Imagine turning a corner and seeing rows upon rows of green painted wooden buildings as far as the eye can see. One minute, there was nothing. The next minute, an entire town appeared in front of me.
For just a moment, I shared a bit of the awe my ancestors must have felt on day one of their military training during WWII.
The experience took place while I was touring wineries near Picton Ontario last summer.
A former airfield and military base on County Road 22 operates as the Picton Airport and Loch-Sloy Business Park. It includes 54 historic buildings and six airplane hangars on 701 acres of land.
Local businesses rent space
The Prince Edward Flying Club offers “prior permission required” landing services for pilots.
Fifteen other business tenants rent space there too. I saw listings for carpenters, furniture makers, glass manufacturers, landscapers, mechanics, and stone distributors. There’s even a yoga studio on site.
Driving and walking through the park feels like taking a step back in time.
The Picton airfield originally opened on April 28, 1941 as a bombing and gunnery school for the war effort.
Canada, with the support of Britain, built new or expanded existing fields into more than 100 such facilities in less than four years.
The effort became known as the British Commonwealth Air Training Plan.
Looking back it is difficult to grasp the BCATP in all its dimensions,” wrote J.F. Hatch, in his 1983 book describing the project. “In themselves, the statistics are impressive: 131,553 [plus 5,296 RAF and Fleet Air Arm personnel trained prior to July 1, 1942] aircrew trained for battle, through a ground structure embracing 105 flying training schools of various kinds, 184 support units and a staff numbering 104,000. When war was declared the RCAF had less than two hundred aircraft suitable for training, many of them obsolete. In December 1943 there were 11,000 aircraft on strength of the BCATP.”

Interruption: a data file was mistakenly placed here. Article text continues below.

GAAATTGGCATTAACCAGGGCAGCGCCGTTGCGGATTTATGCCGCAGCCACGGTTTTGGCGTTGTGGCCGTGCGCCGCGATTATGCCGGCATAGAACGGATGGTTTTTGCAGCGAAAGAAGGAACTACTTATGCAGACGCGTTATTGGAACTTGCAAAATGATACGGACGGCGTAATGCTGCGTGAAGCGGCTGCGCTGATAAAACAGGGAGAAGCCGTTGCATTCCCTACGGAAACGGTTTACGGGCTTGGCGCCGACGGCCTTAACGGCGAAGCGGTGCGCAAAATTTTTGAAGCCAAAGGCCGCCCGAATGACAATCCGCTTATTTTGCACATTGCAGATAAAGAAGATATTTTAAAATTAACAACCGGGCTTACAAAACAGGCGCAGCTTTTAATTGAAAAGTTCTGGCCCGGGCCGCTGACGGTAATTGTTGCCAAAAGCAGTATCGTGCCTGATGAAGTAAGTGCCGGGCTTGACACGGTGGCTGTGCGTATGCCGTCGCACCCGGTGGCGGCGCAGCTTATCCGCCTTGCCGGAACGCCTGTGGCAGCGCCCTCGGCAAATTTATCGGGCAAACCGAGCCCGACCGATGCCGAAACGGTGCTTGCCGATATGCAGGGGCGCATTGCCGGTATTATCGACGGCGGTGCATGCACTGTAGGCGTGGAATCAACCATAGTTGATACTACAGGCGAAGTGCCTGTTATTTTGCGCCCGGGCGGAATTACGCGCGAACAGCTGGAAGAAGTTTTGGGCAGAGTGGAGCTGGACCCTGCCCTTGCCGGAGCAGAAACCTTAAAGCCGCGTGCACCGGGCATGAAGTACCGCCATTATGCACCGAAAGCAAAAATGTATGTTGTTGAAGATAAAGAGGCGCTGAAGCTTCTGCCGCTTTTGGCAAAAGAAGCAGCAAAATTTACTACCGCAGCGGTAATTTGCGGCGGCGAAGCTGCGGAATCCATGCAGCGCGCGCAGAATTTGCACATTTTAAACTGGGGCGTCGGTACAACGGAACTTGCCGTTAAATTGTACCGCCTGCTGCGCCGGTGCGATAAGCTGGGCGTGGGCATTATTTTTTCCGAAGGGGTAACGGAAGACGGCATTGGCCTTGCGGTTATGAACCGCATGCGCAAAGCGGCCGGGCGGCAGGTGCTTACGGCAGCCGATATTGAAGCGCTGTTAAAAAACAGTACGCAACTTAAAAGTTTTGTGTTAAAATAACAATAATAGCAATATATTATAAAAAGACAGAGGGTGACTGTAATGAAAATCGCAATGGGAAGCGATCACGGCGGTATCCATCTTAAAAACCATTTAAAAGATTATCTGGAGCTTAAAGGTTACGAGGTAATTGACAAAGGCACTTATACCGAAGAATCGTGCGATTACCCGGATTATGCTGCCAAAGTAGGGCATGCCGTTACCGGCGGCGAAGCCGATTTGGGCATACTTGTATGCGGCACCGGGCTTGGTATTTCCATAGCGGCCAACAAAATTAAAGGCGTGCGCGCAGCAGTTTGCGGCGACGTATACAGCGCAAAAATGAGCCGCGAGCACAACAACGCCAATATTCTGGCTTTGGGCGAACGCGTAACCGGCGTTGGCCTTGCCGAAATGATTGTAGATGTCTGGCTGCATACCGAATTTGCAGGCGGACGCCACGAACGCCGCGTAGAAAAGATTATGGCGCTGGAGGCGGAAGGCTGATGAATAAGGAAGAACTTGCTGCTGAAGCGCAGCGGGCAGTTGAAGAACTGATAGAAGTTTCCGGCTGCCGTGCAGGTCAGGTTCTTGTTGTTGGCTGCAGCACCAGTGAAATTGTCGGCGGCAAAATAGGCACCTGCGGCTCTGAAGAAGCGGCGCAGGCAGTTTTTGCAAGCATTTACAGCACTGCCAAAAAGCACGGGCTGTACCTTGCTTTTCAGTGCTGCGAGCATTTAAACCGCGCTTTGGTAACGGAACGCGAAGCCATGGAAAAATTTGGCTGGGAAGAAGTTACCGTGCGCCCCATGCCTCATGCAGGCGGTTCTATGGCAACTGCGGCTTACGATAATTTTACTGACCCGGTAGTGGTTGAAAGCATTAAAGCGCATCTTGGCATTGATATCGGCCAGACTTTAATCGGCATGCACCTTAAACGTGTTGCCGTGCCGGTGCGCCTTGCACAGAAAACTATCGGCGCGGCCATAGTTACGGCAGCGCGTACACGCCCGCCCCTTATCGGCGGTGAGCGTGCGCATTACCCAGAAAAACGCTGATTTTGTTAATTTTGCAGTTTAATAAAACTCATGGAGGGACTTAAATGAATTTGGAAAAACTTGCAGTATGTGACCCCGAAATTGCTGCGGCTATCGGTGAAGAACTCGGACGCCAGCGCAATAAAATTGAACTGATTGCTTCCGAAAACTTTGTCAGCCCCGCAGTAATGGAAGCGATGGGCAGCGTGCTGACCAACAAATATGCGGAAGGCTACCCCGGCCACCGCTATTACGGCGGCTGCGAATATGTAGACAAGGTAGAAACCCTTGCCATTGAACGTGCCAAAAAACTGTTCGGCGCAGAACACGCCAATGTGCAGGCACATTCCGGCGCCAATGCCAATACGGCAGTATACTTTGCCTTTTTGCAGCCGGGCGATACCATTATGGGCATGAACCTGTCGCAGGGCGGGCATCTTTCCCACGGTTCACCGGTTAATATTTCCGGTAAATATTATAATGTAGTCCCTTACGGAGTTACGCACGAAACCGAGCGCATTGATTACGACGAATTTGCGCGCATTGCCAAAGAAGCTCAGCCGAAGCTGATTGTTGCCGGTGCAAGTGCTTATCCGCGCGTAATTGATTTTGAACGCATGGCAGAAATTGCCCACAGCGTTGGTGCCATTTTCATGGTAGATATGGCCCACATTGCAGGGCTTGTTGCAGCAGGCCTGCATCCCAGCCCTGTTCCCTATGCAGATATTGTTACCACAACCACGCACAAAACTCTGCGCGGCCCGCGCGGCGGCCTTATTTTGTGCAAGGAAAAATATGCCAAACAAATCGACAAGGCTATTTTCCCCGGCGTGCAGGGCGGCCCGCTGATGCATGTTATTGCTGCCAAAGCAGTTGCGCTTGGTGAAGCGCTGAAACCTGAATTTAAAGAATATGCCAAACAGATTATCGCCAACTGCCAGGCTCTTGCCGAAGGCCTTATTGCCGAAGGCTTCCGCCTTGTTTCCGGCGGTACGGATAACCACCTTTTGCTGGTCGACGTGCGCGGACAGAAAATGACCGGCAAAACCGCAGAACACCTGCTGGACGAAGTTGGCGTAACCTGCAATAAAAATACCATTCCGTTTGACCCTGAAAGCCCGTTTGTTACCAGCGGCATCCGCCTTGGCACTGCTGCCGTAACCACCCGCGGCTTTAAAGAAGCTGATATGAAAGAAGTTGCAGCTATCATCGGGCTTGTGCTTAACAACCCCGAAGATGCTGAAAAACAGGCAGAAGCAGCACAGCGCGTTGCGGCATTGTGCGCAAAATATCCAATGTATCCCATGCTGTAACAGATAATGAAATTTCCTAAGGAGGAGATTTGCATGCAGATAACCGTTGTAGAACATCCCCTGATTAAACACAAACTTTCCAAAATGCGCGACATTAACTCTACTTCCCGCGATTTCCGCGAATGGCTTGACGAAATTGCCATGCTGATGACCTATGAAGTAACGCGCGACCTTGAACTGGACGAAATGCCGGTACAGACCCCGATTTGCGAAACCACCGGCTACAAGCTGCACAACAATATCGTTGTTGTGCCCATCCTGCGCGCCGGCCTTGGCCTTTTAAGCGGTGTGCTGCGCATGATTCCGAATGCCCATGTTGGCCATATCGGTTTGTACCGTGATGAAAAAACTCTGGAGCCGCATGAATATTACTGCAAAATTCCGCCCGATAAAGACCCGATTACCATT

My ancestors Paul Emile Hurtubise, Jean Charles Mathieu and Richard Himphen all trained at Ontario-based military installations just like this one, although the ones they went to were in Camp Borden, Dunnville and St. Thomas rather than Picton.
Camp Borden still operates as an active military training facility. The ones in Dunnville and St. Thomas are long gone.
Picton is probably the last BCATP centre in existence—with original buildings and triangle airfield layout intact—anywhere in the world.
Heritage Structures Intact
The Royal Canadian Air Force (RCAF) used the buildings and hangars for storage and equipment maintenance after WWII.
After that, the Royal Canadian School of Artillery (anti-aircraft) moved in to train anti-aircraft gunners, gunnery radar operators, technical assistants and artillery instructors. The first battalion Canadian Guards infantry unit also used the site for a while.
During part of that time, AVRO Arrow test models could be found in some of the hangars.
In 1969, the Department of Defense closed down CFB Picton and the H.J. McFarland Company purchased the land and buildings.
Loch-Sloy bought the site from the McFarland family in 1999.
Dreams for a Period Museum
That’s when the company began a slow challenging effort of reconstructing the former buildings into a period museum that they hope will eventually open full-time. They produced a fun video describing their dreams in April 2013.
Until that happens, you can arrange private tours of the site or contact them for upcoming public events.
I highly recommend the experience. It connects you to the past in a way that reading documents just can’t achieve.
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If you want to read more about my WWII military ancestors and the British Commonwealth Air Training Plan, refer to the following stories:
 Hatch, F. J. The Aerodrome of Democracy: Canada and the British Commonwealth Air Training Plan, 1939-1945. Ottawa: Directorate of History, Dept. of National Defence, 1983, 222 pages.